Should I Pay Extra on My Mortgage?

If you mean do I pay extra toward my principle, then yes. While many financial advisors — and many “armchair” internet “experts” — will tell you not to do this, because you can get a better return in the market, that’s not always the best case. That you have to figure out yourself.Here’s a couple of reasons to starting paying down your mortgage:You don’t have enough equity (the difference between what you owe, and the home’s value). If you don’t have at least 20%, pay it down.You’re getting closer to retirement, you’re debt free, and you’re saving at least 10 percent toward retirement. Use the extra funds to pay it down. If you hit retirement with a home free and clear, you’re going to be glad you did.Having no mortgage, especially if you’re already retired, gives you the option of using the equity in your home for retirement funds, such as a reverse mortgage. I wouldn’t recommend this for everyone, but it is an option. (Having a sufficient retirement account and income is the best pl…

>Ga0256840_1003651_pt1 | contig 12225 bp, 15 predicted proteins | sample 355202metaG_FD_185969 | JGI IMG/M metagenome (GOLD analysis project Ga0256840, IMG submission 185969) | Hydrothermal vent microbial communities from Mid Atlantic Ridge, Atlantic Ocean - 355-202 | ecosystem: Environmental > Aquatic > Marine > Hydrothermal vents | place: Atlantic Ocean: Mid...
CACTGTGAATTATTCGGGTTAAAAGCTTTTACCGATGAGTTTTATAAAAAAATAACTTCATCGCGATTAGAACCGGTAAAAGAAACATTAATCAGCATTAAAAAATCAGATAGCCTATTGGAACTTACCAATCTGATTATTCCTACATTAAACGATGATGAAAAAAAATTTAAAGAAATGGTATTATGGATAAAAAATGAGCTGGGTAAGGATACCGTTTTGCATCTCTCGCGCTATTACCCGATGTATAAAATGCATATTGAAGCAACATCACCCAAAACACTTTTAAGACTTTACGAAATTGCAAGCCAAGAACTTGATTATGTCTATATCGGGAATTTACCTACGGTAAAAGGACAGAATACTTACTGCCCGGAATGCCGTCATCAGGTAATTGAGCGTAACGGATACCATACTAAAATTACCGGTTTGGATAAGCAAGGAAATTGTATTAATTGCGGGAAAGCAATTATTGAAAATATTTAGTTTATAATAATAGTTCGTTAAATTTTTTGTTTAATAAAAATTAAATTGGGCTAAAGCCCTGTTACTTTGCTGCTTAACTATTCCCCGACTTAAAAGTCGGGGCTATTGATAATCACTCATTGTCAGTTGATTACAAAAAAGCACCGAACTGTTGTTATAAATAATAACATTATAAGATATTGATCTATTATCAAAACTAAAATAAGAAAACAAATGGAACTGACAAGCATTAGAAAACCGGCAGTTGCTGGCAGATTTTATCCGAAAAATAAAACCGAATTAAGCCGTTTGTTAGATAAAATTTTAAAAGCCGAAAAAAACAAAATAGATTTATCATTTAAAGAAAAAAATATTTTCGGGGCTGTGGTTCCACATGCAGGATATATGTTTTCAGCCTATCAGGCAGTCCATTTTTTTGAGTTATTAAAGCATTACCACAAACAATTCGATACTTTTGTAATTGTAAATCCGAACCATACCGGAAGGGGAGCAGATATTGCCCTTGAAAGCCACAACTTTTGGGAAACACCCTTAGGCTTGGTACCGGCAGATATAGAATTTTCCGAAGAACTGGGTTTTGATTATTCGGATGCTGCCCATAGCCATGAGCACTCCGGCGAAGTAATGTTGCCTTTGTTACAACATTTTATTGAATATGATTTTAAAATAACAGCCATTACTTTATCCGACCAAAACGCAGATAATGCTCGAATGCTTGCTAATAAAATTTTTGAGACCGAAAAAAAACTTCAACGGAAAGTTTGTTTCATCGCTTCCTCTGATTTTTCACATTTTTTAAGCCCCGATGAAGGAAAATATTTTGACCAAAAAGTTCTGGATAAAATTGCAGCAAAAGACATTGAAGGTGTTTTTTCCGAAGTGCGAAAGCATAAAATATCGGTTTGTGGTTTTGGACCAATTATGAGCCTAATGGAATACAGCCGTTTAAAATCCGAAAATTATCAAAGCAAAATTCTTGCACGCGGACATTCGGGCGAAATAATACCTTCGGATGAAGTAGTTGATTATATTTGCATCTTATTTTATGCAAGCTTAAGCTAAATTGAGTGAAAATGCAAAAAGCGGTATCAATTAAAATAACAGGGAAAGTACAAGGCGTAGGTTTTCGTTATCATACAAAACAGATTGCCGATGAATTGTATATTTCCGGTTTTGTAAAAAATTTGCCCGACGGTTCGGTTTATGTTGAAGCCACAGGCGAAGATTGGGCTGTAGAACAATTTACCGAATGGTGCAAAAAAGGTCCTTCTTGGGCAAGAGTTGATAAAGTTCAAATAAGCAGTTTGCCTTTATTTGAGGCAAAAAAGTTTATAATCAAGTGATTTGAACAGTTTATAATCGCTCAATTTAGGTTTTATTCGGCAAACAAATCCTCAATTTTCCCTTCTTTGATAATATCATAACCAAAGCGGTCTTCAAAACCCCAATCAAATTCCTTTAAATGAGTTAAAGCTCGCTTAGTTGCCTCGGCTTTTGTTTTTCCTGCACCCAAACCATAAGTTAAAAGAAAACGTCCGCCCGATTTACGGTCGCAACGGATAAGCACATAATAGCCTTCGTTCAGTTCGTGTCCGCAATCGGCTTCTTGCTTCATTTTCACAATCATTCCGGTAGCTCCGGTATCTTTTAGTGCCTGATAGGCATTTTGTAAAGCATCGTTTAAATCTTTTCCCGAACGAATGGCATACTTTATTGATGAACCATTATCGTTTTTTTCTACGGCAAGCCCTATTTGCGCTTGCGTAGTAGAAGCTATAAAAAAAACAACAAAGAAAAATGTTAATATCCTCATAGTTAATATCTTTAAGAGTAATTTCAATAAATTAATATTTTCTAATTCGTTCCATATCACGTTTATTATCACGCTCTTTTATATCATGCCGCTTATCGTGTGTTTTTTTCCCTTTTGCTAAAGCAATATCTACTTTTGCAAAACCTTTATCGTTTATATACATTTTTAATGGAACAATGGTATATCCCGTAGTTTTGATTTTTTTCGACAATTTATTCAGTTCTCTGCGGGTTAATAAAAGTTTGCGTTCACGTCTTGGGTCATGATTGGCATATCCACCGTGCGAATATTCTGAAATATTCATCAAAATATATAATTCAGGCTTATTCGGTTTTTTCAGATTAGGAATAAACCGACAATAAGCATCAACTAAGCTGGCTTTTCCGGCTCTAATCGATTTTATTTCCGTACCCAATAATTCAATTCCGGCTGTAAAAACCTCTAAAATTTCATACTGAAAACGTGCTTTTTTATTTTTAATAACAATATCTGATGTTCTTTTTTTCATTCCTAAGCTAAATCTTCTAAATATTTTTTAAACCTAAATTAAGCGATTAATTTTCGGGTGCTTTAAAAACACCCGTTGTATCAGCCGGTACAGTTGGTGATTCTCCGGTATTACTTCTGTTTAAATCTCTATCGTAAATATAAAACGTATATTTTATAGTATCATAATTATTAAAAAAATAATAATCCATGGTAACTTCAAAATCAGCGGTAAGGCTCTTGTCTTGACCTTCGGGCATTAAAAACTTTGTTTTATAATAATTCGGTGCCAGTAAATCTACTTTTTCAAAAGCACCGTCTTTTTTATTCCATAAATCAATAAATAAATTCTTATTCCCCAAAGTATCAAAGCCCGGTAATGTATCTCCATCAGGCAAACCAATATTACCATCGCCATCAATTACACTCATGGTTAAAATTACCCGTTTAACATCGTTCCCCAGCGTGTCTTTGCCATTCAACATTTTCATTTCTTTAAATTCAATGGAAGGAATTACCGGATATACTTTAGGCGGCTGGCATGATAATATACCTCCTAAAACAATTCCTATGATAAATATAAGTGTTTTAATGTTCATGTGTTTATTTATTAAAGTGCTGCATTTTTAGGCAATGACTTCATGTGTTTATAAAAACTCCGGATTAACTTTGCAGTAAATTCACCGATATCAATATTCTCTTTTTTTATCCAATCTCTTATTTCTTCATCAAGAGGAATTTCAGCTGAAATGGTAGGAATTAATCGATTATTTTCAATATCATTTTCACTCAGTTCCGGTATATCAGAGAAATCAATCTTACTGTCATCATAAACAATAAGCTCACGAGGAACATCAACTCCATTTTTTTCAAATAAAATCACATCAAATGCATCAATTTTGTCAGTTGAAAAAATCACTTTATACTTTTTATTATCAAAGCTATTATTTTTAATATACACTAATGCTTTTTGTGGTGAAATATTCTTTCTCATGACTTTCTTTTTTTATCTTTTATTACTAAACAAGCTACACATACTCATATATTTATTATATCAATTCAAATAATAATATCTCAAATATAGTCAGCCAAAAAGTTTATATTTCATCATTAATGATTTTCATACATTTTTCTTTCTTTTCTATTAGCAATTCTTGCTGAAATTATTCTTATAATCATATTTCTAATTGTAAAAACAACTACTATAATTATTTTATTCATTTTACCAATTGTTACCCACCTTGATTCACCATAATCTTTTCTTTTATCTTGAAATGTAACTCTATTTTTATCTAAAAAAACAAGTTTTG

An Emergency Fund is Not Optional

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There is nothing that will derail your goals of becoming financially independent, or financially solvent, or debt-free, or on track for a great retirement, than not having an emergency fund. 
As the name suggests, an emergency fund is a stash of money set aside to cover living expenses in case of an emergency like a job loss, unexpected medical need or last-minute car repair. But how much money you should have in that fund depends on your income and your financial obligations, especially basics such as rent, utilities and food.
Your emergency fund should be used only as a last resort for real emergencies, once other strategies such as reducing your expenses have been exhausted. Making that commitment will mean you'll have access to this money when you truly need it, something you'll be grateful for.

Your emergency fund should be separate from your regular checking and savings accounts, and it should be filled with money only for emergencies. It's best to put your emergency mo…